His courageous battle with cancer served as an inspiration to the NASCAR industry, fans and his peers. In April, shortly before his passing, Bristol Motor Speedway named its Sprint Cup race the Food City 500 In Support of Steve Byrnes and Stand up to Cancer.

Byrnes was among eight nominees voted upon by a panel comprised of NASCAR and NASCAR Hall of Fame executives, journalists, public relations representatives and former drivers. The Squier-Hall Award was created in 2012 to honor the contributions of media to the success of the sport.  Legendary broadcasters Ken Squier and Barney Hall, for whom the award is named, were its initial recipients. Other recipients of the award include Chris Economaki (2014) and Tom Higgins (2015).

The other seven nominees for the 2016 award were:

Norma “Dusty” Brandel, the first woman to report from inside the NASCAR garage

Russ Catlin, one of the best-known early racing writers and historians, served as editor of Speed Age Magazine

Shav Glick, covered motorsports for the Los Angeles Times for 37 years, bringing NASCAR coverage to the West Coast

Bob Jenkins, served as the lead NASCAR lap-by-lap anchor at ESPN from 1982-2000.

Bob Moore, spent more than 20 years as a NASCAR beat writer including stints with the Daytona Beach News-Journal and The Charlotte Observer

Benny Phillips, spent 48 years covering NASCAR for the High Point (N.C.) Enterprise, 27 years for Stock Car Racing and 12 years on TBS

T. Taylor Warren, best known for his three-wide photo of the 1959 Daytona 500 finish, he covered every Daytona 500 until his death in 2008.

The National Association for Stock Car Auto Racing, Inc. (NASCAR) is the sanctioning body for the No. 1 form of motorsports in the United States. NASCAR consists of three national series (the NASCAR Sprint Cup Series™, NASCAR XFINITY Series™, and NASCAR Camping World Truck Series™), four regional series, one local grassroots series and three international series. The International Motor Sports Association® (IMSA®) governs the TUDOR United SportsCar Championship™, the premier U.S. sports car series. Based in Daytona Beach, Fla., with offices in eight cities across North America, NASCAR sanctions more than 1,200 races in more than 30 U.S. states, Canada, Mexico and Europe. For more information visit and, and follow NASCAR at and Twitter: @NASCAR.

About the NASCAR Hall of Fame
Conveniently located in Uptown Charlotte, North Carolina, the 150,000-square-foot NASCAR Hall of Fame is an interactive, entertainment attraction honoring the history and heritage of NASCAR. The high-tech venue, designed to educate and entertain race fans and non-fans alike, opened May 11, 2010, and includes artifacts, hands-on exhibits, a 278-person state-of-the-art theater, Hall of Honor, Buffalo Wild Wings restaurant, NASCAR Hall of Fame Gear Shop and NASCAR Productions-operated broadcast studio. The venue is open 10 a.m. – 6 p.m. seven days a week and has an attached parking garage on Brevard Street. The five-acre site also includes a privately developed 19-story office tower and 102,000-square-foot expansion to the Charlotte Convention Center, highlighted by a 40,000-square-foot ballroom. The NASCAR Hall of Fame is owned by the City of Charlotte, licensed by NASCAR and operated by the Charlotte Regional Visitors Authority.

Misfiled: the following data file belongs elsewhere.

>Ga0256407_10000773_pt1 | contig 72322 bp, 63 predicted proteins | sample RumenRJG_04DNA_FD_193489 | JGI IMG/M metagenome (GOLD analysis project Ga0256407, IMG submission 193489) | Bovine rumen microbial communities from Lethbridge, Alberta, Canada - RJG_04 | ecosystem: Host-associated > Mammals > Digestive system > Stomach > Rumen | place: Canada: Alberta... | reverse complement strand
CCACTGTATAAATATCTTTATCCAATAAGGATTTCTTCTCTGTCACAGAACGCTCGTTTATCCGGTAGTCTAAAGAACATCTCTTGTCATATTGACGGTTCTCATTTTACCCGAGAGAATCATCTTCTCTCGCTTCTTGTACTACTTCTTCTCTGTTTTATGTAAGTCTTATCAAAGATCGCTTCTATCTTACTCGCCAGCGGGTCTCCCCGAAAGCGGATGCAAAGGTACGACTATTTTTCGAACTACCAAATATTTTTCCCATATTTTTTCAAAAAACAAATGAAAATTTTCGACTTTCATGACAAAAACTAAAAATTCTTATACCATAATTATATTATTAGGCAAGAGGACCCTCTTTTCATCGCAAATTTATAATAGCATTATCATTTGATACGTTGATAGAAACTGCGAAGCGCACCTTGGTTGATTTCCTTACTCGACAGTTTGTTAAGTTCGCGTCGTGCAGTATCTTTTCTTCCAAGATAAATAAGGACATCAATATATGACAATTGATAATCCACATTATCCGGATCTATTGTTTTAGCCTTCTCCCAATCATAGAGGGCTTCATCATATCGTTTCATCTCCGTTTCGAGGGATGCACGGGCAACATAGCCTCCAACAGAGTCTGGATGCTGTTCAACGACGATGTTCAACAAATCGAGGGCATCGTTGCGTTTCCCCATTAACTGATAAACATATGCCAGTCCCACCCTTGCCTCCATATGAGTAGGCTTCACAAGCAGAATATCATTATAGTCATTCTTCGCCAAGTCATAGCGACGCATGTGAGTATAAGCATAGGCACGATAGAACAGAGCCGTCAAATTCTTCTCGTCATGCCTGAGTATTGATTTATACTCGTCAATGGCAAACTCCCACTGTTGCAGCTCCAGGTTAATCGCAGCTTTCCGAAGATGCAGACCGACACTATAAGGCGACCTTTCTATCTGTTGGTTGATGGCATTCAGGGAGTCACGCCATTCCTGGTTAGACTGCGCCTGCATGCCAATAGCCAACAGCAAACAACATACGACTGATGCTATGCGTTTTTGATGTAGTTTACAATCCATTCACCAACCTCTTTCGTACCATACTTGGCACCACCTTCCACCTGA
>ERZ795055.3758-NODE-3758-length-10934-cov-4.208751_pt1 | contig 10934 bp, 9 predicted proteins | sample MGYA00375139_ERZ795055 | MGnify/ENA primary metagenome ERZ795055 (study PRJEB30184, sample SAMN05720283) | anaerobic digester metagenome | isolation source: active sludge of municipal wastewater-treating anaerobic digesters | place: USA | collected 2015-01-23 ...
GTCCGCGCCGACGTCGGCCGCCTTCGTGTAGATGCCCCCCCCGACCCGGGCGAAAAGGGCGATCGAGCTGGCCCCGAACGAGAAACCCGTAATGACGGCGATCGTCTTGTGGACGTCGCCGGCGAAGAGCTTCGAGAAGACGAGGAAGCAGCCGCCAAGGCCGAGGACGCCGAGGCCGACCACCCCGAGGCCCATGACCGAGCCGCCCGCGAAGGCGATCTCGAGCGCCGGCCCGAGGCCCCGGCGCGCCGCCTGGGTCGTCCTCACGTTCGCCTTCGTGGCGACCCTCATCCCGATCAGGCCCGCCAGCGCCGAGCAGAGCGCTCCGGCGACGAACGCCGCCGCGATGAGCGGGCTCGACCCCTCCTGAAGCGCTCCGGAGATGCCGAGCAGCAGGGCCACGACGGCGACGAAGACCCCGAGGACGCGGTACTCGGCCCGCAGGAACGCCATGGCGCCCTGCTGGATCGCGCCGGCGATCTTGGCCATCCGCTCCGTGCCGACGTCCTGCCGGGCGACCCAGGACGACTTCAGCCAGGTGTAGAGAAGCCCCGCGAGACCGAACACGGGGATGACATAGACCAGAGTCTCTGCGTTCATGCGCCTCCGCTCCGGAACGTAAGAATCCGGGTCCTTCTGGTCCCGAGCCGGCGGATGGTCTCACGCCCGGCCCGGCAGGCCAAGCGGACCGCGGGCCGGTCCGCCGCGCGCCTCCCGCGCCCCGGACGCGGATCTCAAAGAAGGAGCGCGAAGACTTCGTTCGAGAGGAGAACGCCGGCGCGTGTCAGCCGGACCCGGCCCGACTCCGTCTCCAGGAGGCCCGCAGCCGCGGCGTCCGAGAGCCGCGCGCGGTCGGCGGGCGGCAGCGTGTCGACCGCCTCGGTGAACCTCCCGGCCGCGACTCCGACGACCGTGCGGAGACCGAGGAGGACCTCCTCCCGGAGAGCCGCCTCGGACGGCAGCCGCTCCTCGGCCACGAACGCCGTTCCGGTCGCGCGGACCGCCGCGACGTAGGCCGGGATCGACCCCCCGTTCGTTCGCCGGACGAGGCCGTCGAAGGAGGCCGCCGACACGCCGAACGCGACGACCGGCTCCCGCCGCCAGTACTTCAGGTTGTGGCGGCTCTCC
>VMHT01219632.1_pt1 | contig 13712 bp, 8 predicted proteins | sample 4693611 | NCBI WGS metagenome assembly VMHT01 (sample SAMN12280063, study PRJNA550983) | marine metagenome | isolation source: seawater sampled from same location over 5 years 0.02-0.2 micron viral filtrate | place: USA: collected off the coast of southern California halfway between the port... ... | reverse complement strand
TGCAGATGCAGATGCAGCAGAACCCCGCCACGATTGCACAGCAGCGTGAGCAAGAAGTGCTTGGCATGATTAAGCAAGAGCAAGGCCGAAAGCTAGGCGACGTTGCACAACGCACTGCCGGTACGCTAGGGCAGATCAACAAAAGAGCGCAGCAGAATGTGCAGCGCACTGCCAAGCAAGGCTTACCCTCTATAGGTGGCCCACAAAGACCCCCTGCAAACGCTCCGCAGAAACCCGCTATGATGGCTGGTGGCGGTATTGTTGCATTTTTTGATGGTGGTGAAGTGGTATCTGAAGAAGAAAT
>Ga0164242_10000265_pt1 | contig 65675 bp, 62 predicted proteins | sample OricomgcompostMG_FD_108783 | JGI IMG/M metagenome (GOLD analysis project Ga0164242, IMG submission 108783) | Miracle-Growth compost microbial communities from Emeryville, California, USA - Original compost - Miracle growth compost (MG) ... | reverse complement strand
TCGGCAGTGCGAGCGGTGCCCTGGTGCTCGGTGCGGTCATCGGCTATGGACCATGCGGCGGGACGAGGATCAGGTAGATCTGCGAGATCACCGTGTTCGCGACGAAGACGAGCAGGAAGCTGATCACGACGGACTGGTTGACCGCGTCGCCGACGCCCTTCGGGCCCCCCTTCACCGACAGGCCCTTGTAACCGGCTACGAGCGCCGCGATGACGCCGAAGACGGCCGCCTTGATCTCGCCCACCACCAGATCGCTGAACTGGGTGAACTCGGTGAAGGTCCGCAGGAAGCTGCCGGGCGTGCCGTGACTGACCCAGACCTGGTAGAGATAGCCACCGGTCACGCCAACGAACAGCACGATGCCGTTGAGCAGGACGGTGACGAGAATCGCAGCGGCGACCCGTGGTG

Tuesday, May 12, 2015

Rowdy Returns

I'm back. #RowdyReturns
Posted by Kyle Busch on Tuesday, May 12, 2015

It’s official, after weeks of speculation, Kyle Busch will be back behind the wheel in the No. 18 Toyota Camry for this weekend’s All-Star Race.  Busch, who has missed the entire Sprint Cup season so far due to injuries sustained in the February 21 Daytona International Speedway Xfinity race, has been testing Late Model cars in order to work his way back up to the Sprint Cup Series level.

We’re all left with one burning question:  will NASCAR give Kyle a waiver in order to be eligible for the Chase if he should win one of the next fifteen races before the Chase starts?  It seems that fans are split down the middle with their opinions on this topic.  Some are against it saying that he shouldn’t have been racing in the Xfinity race, but others state that it is NASCAR’s fault because the wall where Busch hit didn’t have SAFER barriers.  What do you think; should Kyle receive the waiver or not?